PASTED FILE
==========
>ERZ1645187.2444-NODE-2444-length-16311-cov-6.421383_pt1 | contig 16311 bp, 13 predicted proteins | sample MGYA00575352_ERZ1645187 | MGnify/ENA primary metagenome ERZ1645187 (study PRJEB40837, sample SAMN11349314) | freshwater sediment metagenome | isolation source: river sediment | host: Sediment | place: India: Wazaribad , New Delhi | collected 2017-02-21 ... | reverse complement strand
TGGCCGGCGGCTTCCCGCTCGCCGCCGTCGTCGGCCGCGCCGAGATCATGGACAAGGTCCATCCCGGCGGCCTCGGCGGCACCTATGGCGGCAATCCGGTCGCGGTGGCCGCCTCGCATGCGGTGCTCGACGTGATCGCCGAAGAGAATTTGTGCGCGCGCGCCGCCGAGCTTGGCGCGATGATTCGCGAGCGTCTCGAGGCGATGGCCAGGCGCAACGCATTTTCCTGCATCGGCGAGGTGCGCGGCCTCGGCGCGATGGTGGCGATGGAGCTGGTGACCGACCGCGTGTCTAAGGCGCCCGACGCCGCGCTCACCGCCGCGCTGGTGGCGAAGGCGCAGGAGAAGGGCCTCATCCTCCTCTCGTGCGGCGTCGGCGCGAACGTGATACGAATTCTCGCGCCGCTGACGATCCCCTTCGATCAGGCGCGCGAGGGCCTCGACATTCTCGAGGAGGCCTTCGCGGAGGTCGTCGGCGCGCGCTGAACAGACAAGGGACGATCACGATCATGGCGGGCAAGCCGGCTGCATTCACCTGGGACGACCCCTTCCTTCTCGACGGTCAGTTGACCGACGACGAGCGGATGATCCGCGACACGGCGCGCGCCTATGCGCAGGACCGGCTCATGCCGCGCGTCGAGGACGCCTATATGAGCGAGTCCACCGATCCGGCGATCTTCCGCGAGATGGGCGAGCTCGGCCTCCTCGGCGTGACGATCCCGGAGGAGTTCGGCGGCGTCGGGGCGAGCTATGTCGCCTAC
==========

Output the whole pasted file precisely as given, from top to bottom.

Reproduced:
>ERZ1645187.2444-NODE-2444-length-16311-cov-6.421383_pt1 | contig 16311 bp, 13 predicted proteins | sample MGYA00575352_ERZ1645187 | MGnify/ENA primary metagenome ERZ1645187 (study PRJEB40837, sample SAMN11349314) | freshwater sediment metagenome | isolation source: river sediment | host: Sediment | place: India: Wazaribad , New Delhi | collected 2017-02-21 ... | reverse complement strand
TGGCCGGCGGCTTCCCGCTCGCCGCCGTCGTCGGCCGCGCCGAGATCATGGACAAGGTCCATCCCGGCGGCCTCGGCGGCACCTATGGCGGCAATCCGGTCGCGGTGGCCGCCTCGCATGCGGTGCTCGACGTGATCGCCGAAGAGAATTTGTGCGCGCGCGCCGCCGAGCTTGGCGCGATGATTCGCGAGCGTCTCGAGGCGATGGCCAGGCGCAACGCATTTTCCTGCATCGGCGAGGTGCGCGGCCTCGGCGCGATGGTGGCGATGGAGCTGGTGACCGACCGCGTGTCTAAGGCGCCCGACGCCGCGCTCACCGCCGCGCTGGTGGCGAAGGCGCAGGAGAAGGGCCTCATCCTCCTCTCGTGCGGCGTCGGCGCGAACGTGATACGAATTCTCGCGCCGCTGACGATCCCCTTCGATCAGGCGCGCGAGGGCCTCGACATTCTCGAGGAGGCCTTCGCGGAGGTCGTCGGCGCGCGCTGAACAGACAAGGGACGATCACGATCATGGCGGGCAAGCCGGCTGCATTCACCTGGGACGACCCCTTCCTTCTCGACGGTCAGTTGACCGACGACGAGCGGATGATCCGCGACACGGCGCGCGCCTATGCGCAGGACCGGCTCATGCCGCGCGTCGAGGACGCCTATATGAGCGAGTCCACCGATCCGGCGATCTTCCGCGAGATGGGCGAGCTCGGCCTCCTCGGCGTGACGATCCCGGAGGAGTTCGGCGGCGTCGGGGCGAGCTATGTCGCCTAC